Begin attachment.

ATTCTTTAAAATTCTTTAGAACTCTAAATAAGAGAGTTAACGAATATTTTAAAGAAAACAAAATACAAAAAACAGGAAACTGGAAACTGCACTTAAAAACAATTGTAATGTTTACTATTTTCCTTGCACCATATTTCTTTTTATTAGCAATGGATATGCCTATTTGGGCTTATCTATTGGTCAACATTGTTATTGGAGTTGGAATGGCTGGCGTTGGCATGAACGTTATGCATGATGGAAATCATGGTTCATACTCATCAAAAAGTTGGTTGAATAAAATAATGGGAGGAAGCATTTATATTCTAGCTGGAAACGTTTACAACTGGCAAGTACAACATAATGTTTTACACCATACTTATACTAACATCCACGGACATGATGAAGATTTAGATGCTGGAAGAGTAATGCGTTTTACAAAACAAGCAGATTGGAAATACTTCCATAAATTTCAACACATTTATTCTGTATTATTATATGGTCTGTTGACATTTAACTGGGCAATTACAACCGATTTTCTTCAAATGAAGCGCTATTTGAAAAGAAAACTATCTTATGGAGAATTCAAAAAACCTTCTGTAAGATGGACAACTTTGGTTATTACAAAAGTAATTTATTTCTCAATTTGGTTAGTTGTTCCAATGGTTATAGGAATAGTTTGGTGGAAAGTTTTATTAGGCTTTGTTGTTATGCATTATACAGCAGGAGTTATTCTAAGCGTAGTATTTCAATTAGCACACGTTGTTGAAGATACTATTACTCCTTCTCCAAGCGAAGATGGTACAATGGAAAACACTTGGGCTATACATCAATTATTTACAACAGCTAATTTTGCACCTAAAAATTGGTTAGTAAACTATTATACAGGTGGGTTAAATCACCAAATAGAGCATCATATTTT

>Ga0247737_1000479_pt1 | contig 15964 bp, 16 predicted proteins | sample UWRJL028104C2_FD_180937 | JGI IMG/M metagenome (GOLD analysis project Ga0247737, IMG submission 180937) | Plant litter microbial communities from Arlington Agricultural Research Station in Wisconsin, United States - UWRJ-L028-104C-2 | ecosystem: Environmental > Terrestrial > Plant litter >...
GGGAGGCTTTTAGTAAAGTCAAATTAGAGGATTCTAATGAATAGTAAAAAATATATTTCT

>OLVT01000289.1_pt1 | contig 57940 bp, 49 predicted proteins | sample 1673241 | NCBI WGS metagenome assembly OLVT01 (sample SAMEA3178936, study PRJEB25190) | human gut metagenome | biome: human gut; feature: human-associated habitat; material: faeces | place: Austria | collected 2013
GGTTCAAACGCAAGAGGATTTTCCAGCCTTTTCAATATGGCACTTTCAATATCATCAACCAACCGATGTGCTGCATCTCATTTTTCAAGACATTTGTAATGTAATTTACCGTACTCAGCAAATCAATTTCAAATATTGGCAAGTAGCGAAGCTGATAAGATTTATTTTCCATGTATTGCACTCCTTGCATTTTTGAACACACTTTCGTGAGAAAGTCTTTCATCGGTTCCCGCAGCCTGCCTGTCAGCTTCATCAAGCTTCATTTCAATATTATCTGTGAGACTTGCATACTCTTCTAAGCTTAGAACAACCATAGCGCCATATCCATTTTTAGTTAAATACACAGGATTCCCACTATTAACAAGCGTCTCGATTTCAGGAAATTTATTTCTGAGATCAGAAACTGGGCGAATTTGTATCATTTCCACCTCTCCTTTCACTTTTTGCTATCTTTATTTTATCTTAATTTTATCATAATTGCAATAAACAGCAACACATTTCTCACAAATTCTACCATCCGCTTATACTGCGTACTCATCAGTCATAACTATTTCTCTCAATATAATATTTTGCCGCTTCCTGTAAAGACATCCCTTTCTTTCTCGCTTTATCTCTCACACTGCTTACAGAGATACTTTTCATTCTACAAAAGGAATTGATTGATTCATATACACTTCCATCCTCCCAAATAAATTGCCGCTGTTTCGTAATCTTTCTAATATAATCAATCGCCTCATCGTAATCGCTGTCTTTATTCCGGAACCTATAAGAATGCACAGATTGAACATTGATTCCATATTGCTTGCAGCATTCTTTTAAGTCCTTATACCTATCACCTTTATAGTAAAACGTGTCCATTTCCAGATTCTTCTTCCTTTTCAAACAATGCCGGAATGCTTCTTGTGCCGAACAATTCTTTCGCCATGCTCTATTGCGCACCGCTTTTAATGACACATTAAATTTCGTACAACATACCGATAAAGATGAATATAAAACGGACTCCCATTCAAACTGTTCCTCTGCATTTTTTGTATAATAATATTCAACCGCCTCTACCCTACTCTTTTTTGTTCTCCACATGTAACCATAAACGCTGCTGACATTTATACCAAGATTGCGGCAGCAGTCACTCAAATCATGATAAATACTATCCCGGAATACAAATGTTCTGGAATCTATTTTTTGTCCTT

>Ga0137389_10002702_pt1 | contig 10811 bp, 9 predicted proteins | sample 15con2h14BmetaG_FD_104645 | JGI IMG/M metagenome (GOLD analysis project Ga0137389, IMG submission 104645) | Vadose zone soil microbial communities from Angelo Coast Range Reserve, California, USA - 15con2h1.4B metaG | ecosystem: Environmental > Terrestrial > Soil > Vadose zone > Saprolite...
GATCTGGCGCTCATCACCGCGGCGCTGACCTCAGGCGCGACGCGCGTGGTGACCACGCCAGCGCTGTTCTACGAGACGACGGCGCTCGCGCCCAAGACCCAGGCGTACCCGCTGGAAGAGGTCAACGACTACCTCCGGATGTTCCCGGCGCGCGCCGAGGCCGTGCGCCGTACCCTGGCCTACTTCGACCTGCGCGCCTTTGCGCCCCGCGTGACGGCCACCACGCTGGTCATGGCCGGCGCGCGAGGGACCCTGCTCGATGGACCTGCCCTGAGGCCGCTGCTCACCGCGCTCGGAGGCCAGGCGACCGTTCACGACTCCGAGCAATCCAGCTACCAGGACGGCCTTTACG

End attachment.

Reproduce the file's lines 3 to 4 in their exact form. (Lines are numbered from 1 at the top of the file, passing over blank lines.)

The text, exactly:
GGGAGGCTTTTAGTAAAGTCAAATTAGAGGATTCTAATGAATAGTAAAAAATATATTTCT

>OLVT01000289.1_pt1 | contig 57940 bp, 49 predicted proteins | sample 1673241 | NCBI WGS metagenome assembly OLVT01 (sample SAMEA3178936, study PRJEB25190) | human gut metagenome | biome: human gut; feature: human-associated habitat; material: faeces | place: Austria | collected 2013